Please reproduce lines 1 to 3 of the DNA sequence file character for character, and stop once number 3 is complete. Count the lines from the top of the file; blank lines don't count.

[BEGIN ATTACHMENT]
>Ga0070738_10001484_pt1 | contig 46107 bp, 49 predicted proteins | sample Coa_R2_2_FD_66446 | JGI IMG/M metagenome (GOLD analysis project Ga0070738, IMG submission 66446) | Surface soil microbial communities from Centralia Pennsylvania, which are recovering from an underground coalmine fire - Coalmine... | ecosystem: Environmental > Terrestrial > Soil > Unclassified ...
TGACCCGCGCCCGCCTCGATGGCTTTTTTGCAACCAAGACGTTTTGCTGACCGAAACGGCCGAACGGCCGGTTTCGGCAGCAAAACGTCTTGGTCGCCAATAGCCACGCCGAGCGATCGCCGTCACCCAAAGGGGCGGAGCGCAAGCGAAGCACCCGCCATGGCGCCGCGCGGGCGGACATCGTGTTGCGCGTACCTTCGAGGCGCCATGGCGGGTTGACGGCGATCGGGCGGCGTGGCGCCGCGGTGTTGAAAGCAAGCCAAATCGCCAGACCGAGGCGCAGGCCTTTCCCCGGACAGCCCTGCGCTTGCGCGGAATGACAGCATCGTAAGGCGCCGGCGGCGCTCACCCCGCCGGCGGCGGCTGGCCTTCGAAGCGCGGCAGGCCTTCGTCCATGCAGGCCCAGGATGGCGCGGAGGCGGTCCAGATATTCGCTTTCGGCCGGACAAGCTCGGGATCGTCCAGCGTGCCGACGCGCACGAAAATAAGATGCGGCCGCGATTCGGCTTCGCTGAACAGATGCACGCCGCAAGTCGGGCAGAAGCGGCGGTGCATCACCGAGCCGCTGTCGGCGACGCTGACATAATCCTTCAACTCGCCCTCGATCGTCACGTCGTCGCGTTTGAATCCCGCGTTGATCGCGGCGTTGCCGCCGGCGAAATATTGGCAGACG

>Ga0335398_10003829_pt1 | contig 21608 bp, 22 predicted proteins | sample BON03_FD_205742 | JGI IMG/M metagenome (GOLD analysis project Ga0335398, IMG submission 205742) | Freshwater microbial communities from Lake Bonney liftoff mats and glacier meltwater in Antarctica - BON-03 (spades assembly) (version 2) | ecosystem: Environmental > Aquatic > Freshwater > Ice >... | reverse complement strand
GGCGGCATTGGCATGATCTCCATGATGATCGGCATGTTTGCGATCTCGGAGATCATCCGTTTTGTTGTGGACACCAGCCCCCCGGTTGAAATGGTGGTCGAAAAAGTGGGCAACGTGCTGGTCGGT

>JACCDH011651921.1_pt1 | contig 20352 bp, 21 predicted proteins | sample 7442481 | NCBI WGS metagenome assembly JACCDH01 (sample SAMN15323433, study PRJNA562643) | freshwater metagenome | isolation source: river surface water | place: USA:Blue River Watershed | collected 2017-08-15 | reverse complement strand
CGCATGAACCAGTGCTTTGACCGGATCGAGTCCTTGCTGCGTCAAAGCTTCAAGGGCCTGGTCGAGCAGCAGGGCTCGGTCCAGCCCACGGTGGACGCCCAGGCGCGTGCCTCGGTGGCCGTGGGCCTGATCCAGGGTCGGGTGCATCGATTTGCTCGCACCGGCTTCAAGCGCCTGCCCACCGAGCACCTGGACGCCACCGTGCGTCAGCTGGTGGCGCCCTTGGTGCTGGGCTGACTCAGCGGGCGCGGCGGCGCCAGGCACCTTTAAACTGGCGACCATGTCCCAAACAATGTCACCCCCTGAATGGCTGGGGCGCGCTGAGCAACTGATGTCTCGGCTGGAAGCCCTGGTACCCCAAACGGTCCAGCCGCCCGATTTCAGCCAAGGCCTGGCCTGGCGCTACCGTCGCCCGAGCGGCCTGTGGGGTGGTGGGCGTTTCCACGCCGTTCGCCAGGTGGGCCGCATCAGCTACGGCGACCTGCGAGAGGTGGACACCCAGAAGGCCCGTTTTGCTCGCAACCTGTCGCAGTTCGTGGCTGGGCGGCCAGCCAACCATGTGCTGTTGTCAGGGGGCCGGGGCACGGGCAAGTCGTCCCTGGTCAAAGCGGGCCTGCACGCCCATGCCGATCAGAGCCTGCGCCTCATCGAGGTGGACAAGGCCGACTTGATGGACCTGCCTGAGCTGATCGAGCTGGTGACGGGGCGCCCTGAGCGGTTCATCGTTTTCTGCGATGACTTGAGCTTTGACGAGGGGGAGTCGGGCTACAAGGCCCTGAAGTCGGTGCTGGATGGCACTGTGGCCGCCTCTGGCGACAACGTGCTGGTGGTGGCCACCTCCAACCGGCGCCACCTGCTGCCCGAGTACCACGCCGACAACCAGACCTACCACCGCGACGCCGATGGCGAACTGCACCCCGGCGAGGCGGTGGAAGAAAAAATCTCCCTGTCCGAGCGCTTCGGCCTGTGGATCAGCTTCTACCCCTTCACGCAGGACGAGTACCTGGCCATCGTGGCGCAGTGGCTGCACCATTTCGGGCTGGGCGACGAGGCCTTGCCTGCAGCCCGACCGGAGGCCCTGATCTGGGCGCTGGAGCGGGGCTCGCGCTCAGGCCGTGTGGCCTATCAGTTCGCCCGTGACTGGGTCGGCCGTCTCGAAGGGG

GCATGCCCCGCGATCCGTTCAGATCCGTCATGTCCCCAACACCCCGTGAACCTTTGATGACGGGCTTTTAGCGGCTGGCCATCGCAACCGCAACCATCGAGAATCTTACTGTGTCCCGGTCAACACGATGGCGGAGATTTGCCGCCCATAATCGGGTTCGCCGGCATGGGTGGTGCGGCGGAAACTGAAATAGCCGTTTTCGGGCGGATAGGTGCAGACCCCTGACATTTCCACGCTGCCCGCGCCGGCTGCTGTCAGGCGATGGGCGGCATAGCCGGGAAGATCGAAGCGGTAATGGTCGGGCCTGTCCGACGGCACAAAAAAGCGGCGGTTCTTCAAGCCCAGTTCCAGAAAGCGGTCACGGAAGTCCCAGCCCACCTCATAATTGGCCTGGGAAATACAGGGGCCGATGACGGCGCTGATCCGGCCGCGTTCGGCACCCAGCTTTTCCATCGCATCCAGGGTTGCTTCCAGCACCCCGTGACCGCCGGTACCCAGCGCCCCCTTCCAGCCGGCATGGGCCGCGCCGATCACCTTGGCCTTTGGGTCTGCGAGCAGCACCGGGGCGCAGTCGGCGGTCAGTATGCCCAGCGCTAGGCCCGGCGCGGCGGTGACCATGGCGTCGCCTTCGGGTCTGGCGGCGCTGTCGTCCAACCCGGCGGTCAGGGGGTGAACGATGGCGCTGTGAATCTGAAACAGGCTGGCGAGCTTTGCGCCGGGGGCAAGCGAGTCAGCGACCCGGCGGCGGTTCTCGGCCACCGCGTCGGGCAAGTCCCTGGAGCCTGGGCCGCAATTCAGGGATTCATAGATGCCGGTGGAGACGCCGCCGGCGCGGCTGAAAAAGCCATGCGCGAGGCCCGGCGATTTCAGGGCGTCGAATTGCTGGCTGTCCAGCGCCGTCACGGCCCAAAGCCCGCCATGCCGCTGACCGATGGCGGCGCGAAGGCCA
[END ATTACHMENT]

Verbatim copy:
>Ga0070738_10001484_pt1 | contig 46107 bp, 49 predicted proteins | sample Coa_R2_2_FD_66446 | JGI IMG/M metagenome (GOLD analysis project Ga0070738, IMG submission 66446) | Surface soil microbial communities from Centralia Pennsylvania, which are recovering from an underground coalmine fire - Coalmine... | ecosystem: Environmental > Terrestrial > Soil > Unclassified ...
TGACCCGCGCCCGCCTCGATGGCTTTTTTGCAACCAAGACGTTTTGCTGACCGAAACGGCCGAACGGCCGGTTTCGGCAGCAAAACGTCTTGGTCGCCAATAGCCACGCCGAGCGATCGCCGTCACCCAAAGGGGCGGAGCGCAAGCGAAGCACCCGCCATGGCGCCGCGCGGGCGGACATCGTGTTGCGCGTACCTTCGAGGCGCCATGGCGGGTTGACGGCGATCGGGCGGCGTGGCGCCGCGGTGTTGAAAGCAAGCCAAATCGCCAGACCGAGGCGCAGGCCTTTCCCCGGACAGCCCTGCGCTTGCGCGGAATGACAGCATCGTAAGGCGCCGGCGGCGCTCACCCCGCCGGCGGCGGCTGGCCTTCGAAGCGCGGCAGGCCTTCGTCCATGCAGGCCCAGGATGGCGCGGAGGCGGTCCAGATATTCGCTTTCGGCCGGACAAGCTCGGGATCGTCCAGCGTGCCGACGCGCACGAAAATAAGATGCGGCCGCGATTCGGCTTCGCTGAACAGATGCACGCCGCAAGTCGGGCAGAAGCGGCGGTGCATCACCGAGCCGCTGTCGGCGACGCTGACATAATCCTTCAACTCGCCCTCGATCGTCACGTCGTCGCGTTTGAATCCCGCGTTGATCGCGGCGTTGCCGCCGGCGAAATATTGGCAGACG

>Ga0335398_10003829_pt1 | contig 21608 bp, 22 predicted proteins | sample BON03_FD_205742 | JGI IMG/M metagenome (GOLD analysis project Ga0335398, IMG submission 205742) | Freshwater microbial communities from Lake Bonney liftoff mats and glacier meltwater in Antarctica - BON-03 (spades assembly) (version 2) | ecosystem: Environmental > Aquatic > Freshwater > Ice >... | reverse complement strand